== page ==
Last week, Russian media was hit with news about massive DNS (Domain Name System) attacks on Yandex, the country’s biggest technology company and local giant of internet search – essentially, the Google of Russia. The network attacks exploited vulnerabilities in the block-list system of Roskomnadzor, Russia’s state censor, that the government uses to ban sites that don’t comply with laws and regulations. The hackers hijacked DNS servers and domain registrars to direct traffic away from legitimate Yandex websites to IP addresses that have been blacklisted.
Over the past five years, vulnerabilities in Roskomnadzor’s blocking system have been repeatedly exploited, with a large wave of attacks taking place in 2017. Because of this, some Russian internet providers use DPI (Deep Packet Inspection) technology to block access to banned sites. Large-scale DNS hacks, like the one that took place last week, can have significant impact on ISP customers. Customers of large operators may experience a slowdown in access to affected resources and customers of smaller provider can face full access denial.
Yandex IT teams fought the attack for several days and managed to prevent the blocking of its sites, but the attack did not go unnoticed by Yandex customers, who reported a significant slowdown in service access.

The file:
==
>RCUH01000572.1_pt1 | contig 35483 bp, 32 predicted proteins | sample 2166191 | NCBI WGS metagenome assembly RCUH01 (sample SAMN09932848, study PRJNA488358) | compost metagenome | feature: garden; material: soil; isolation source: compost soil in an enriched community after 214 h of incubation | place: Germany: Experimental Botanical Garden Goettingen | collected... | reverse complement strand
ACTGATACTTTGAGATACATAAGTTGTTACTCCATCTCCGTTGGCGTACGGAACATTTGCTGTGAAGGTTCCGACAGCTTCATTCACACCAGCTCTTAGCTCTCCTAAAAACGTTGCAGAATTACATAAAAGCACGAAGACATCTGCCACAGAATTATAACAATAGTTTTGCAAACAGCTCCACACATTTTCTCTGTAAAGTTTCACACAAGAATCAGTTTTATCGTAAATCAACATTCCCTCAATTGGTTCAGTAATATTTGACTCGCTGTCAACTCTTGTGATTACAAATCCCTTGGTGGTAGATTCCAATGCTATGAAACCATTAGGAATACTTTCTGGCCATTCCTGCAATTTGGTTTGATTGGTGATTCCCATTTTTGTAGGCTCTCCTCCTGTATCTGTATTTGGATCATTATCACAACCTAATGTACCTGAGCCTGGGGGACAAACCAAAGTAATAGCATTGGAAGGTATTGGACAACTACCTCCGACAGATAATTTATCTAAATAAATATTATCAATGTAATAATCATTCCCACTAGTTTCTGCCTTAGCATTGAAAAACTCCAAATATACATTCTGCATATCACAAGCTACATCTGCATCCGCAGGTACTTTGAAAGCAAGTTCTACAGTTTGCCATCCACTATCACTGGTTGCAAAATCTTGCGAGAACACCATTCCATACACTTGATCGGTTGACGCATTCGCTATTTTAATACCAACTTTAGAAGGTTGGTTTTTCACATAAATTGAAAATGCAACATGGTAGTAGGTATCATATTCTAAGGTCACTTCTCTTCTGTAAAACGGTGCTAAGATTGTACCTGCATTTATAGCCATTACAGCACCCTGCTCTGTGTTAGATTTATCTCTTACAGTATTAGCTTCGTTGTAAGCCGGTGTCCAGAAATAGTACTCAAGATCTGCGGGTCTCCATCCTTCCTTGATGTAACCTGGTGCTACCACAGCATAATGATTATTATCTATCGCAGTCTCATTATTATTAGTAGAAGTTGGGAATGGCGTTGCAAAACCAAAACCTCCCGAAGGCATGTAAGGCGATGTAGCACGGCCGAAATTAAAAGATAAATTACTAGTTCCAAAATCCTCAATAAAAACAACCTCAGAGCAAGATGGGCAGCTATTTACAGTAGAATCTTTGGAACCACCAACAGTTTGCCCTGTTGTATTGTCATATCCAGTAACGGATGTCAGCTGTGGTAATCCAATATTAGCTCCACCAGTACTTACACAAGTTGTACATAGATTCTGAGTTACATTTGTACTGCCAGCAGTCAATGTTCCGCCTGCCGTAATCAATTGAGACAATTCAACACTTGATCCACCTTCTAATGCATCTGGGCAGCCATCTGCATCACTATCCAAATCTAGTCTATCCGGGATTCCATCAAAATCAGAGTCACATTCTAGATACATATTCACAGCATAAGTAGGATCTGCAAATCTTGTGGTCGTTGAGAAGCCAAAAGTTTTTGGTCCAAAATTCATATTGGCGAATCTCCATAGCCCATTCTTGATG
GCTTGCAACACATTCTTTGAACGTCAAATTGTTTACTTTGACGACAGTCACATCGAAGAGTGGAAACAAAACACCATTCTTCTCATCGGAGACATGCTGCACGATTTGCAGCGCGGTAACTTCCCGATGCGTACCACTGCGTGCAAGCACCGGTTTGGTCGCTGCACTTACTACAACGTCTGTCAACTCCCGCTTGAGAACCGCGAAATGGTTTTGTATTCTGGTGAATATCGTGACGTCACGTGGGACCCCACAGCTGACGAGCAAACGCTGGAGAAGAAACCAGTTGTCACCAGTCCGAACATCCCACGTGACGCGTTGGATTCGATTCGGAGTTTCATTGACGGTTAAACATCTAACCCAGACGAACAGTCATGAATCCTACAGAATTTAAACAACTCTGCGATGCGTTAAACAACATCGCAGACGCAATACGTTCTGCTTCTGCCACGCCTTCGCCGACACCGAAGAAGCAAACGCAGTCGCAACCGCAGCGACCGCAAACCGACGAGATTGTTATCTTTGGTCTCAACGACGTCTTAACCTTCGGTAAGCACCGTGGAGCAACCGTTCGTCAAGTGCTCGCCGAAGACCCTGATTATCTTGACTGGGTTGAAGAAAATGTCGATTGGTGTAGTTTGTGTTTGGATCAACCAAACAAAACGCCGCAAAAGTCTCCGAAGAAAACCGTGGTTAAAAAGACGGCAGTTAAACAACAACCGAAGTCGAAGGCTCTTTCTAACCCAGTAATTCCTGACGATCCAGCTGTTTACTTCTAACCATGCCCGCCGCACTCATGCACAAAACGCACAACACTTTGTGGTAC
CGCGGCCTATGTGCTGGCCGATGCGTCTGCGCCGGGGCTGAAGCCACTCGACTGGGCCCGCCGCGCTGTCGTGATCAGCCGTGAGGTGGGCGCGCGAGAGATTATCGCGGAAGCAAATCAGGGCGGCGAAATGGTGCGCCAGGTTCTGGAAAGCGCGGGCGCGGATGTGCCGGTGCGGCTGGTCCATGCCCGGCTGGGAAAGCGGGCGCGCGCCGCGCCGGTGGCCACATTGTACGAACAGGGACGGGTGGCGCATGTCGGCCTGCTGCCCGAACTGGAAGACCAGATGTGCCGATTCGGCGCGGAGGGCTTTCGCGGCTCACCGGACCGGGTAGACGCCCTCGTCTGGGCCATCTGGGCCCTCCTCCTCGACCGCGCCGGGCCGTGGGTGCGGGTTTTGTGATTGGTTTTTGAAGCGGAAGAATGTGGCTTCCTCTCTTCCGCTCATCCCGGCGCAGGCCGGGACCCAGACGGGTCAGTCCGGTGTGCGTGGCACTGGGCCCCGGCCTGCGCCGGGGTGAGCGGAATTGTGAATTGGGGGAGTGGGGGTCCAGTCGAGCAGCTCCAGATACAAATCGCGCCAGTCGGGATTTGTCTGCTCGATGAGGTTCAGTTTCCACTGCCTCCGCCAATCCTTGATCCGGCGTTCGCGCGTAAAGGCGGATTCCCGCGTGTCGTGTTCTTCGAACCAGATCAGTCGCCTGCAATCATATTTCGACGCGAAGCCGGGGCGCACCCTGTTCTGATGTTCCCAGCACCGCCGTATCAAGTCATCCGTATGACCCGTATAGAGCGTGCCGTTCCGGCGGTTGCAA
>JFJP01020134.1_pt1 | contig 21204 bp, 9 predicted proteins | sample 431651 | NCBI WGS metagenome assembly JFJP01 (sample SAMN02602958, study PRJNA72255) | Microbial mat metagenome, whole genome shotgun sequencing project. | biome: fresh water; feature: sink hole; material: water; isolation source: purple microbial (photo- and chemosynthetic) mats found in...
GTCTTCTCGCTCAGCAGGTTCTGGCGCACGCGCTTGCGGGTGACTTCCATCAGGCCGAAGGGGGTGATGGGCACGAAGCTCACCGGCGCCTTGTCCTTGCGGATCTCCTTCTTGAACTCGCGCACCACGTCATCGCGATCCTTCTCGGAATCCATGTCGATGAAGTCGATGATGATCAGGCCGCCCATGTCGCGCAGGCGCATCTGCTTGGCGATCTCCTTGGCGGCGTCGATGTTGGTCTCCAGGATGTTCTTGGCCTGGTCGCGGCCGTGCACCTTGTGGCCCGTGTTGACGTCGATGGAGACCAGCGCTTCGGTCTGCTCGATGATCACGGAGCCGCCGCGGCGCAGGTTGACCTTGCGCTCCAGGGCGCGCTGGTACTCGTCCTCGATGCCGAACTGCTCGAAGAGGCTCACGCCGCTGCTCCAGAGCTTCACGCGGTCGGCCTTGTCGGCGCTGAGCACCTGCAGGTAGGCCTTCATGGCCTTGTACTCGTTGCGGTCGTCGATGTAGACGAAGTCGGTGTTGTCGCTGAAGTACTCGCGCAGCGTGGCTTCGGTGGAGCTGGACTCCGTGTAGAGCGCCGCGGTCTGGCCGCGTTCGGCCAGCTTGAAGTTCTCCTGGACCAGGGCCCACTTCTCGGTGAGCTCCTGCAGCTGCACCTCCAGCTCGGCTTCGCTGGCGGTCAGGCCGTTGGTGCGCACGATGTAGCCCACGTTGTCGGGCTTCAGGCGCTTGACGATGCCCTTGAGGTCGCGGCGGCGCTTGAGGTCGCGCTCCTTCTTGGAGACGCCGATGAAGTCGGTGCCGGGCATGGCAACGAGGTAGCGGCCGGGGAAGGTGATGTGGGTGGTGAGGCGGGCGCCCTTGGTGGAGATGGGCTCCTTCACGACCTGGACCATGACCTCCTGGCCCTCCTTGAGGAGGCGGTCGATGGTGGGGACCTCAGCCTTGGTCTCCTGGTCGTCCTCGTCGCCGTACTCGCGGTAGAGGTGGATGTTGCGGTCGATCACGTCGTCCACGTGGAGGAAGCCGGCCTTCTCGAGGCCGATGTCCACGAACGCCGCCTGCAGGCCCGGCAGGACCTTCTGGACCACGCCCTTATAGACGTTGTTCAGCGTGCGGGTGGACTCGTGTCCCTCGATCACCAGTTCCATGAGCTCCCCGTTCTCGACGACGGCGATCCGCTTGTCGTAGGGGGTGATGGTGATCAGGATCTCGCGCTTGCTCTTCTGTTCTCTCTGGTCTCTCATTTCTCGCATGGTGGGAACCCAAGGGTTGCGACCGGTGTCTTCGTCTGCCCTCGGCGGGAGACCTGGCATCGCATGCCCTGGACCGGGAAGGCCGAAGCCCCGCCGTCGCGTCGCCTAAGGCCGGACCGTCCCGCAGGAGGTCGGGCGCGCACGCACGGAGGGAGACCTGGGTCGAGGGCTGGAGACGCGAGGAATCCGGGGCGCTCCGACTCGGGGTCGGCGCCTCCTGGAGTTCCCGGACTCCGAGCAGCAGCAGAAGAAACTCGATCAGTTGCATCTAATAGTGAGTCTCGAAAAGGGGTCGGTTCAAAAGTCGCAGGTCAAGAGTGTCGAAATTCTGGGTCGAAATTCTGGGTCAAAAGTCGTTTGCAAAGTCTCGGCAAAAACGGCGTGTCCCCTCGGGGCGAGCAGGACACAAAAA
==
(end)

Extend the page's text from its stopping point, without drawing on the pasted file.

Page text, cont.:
You might think that the exploited blacklisting system used by Yandex hackers is unique to Russia, but the truth is that any company around the world can fall victim to this type of attack. DNS hijacking is one of the most popular phishing techniques cybercriminals use today to steal data. They manage to replace the IP addresses of legitimate websites with the IP addresses of carefully crafted phishing sites which causes legitimate traffic to be unknowingly diverted. The unsuspecting users typed a correct domain address in their browsers, so they have no idea they are accessing a malicious site. Often these sites ask users to hand over personal credentials – just like what happened in a DNS hack on the largest banks in Brazil.
DNS itself is vulnerable, to apply security measures based on DNS is folly since it’s extremely easy to change it and bypass security measures. Despite this, many organizations still rely on DNS-based security solutions which lack robust enforcement like content inspection or real-time malware detection and, therefore, can’t provide comprehensive security. As IoT malware does not rely on DNS, such solutions are also unable to stop rapidly proliferating cyberattacks involving IoT devices – a trend that will only escalate in the future.
To be fully protected one should rely on a network-based approach which cannot be bypassed. Unlike DNS-based solutions, network-based security inspects all the requests coming from the end user including DNS and HTTP/S and can see the actual URL the user is trying to go to. It provides multi-layered real-time protection against modern cyberattacks, such as phishing, ransomware, IoT-based and DDoS attacks.
If you are worried about DNS attacks or other threats to your network, find out how Allot NetworkSecure can help you understand your network and keep it safe from malicious activity.